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    I still do not understand how the Republicans can have a half-open primary. Letting independents vote for some positions, but not all seems like it should not be legitimate. I certainly do not know the electoral law, but this seems very weird without additional legislation.

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    Open primaries rob a party of identity, and are usually favored by more moderate candidates. But what the GOP is doing is not an open primary. It's a stunt. If it were an open primary, NAVs would be able to vote in the legislative races as well. They have opened only three races, none of which is likely ot have a primary! Proff Kari is right: it's a stunt.

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    Frankly, I think it's outrageous that the state would consider providing notice about the GOP primary to people who are not even members of the party after having taken no steps to help the IPO its primary election and while the party sits under an order that, to my understanding, bars us from raising money to pay for our elections.

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      I'm sorry, what?! In what way is the IPO barred from raising money?

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        I just re-read the cease and desist order. We are banned from asking candidate to pay a fee to participate in our nominating process (even though political parties are allowed to do so in every other jurisdiction in the United States in which the state does not pay for the cost of the election). I had thought it was broader than that.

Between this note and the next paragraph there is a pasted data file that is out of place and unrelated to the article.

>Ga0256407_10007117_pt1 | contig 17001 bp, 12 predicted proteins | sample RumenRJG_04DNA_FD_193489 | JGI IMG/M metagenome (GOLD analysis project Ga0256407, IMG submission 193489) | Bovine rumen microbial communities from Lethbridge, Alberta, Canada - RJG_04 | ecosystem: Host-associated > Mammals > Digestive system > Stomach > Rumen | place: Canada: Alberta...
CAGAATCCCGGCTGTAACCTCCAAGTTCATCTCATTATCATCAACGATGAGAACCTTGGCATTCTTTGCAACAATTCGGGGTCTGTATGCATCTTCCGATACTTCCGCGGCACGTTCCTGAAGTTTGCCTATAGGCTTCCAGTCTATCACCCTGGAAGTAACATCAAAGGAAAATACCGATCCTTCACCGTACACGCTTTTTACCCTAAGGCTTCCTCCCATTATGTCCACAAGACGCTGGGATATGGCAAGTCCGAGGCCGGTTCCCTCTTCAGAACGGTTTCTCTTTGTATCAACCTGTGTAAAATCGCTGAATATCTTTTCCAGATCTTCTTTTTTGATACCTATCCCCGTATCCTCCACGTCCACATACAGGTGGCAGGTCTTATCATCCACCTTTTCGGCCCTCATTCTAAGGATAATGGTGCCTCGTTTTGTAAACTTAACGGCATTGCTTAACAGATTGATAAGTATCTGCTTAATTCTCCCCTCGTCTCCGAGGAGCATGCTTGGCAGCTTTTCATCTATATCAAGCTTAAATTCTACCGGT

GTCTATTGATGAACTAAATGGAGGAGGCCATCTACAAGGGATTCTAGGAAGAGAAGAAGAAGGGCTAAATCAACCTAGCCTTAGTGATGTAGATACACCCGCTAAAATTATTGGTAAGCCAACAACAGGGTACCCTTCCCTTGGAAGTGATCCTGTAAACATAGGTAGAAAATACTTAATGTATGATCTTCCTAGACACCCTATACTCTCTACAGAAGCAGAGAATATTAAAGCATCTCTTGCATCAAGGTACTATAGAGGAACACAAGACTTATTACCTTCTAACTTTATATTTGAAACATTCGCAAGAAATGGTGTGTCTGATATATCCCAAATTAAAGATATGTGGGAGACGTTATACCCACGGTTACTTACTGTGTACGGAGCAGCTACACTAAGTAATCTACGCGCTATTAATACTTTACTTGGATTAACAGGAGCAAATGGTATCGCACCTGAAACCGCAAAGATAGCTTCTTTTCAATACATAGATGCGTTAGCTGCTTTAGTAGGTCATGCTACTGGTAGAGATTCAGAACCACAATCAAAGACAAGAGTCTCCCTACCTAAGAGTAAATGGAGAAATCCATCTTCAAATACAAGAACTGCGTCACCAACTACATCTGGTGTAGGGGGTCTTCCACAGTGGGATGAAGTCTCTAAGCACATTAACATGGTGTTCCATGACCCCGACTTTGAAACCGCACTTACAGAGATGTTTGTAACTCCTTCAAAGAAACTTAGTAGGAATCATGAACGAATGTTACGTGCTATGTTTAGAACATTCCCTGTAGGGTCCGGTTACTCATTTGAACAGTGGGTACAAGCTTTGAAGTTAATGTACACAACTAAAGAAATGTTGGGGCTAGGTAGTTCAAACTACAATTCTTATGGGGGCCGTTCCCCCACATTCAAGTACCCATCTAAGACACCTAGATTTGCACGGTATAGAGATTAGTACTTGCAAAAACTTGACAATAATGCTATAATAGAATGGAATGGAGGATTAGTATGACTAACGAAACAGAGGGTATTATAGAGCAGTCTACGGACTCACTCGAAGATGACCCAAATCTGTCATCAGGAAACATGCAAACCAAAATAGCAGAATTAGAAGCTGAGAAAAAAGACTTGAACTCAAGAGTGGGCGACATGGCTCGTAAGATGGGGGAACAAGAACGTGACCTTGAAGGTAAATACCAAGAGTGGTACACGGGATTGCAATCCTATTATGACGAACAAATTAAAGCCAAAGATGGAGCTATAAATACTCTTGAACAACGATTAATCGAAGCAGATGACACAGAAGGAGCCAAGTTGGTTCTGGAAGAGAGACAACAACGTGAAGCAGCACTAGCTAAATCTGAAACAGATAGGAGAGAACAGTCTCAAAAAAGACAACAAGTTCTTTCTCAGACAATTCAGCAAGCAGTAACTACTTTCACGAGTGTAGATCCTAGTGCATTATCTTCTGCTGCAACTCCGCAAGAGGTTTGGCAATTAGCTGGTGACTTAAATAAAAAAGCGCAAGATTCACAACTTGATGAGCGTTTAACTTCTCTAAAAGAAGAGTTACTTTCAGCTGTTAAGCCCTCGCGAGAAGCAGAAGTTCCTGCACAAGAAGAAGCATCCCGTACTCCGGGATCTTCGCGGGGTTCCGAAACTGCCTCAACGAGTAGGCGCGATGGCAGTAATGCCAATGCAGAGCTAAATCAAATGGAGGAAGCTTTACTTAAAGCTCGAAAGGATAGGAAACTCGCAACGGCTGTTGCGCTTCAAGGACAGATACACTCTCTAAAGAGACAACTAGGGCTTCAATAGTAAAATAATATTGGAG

I still think it's outrageous that the state would consider sending notice about the GOP primary to voters who are not even registered Republicans, and go through the expense of preparing an indeterminate number of separate ballots for these people given that the state does nothing for political parties like ours that are trying to conduct a process that is inclusive of the party's actual membership.

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          I think the number is something like 480,000.

          Perhaps the IPO should open its primary to nonaffiliated voters and ask the state to do the same.

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    This just seems very weird. Why announce this only 3 months before the election? And why only do it for a select number of races, and mostly races with no GOP candidate?

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    I don't think there's much evidence of a cynical plot, Kari.

    The primary is achievable by the county clerks; Secretary Brown simply says her office would rather not have partisan races included on the same PHYSICAL ballots as non-partisan races.

    Registered Democrats already get "partisan" races in our "non-partisan" envelopes when we receive DPO ballots. There's nothing wrong with that, apparently.

    The list of states you provide does not contradict Ailey. The GOP rules are here http://www.gop.com/images/legal/2008_RULES_Adopted.pdf, look at Rule 15C.

    I did not go through all the states, but the first couple on your list (SC, VT, VA) require as a part of state statute that the primary be open. I suspect the rest of the "open" primaries are open for this reason.

    The GOP rules consider this as an exception, so Ailey is correct in his statement.

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    The list of state statutory requirements for the primaries can be found here: http://www.fairvote.org/congressional-and-presidential-primaries-open-closed-semi-closed-and-top-two#.TzHQL-NWpWI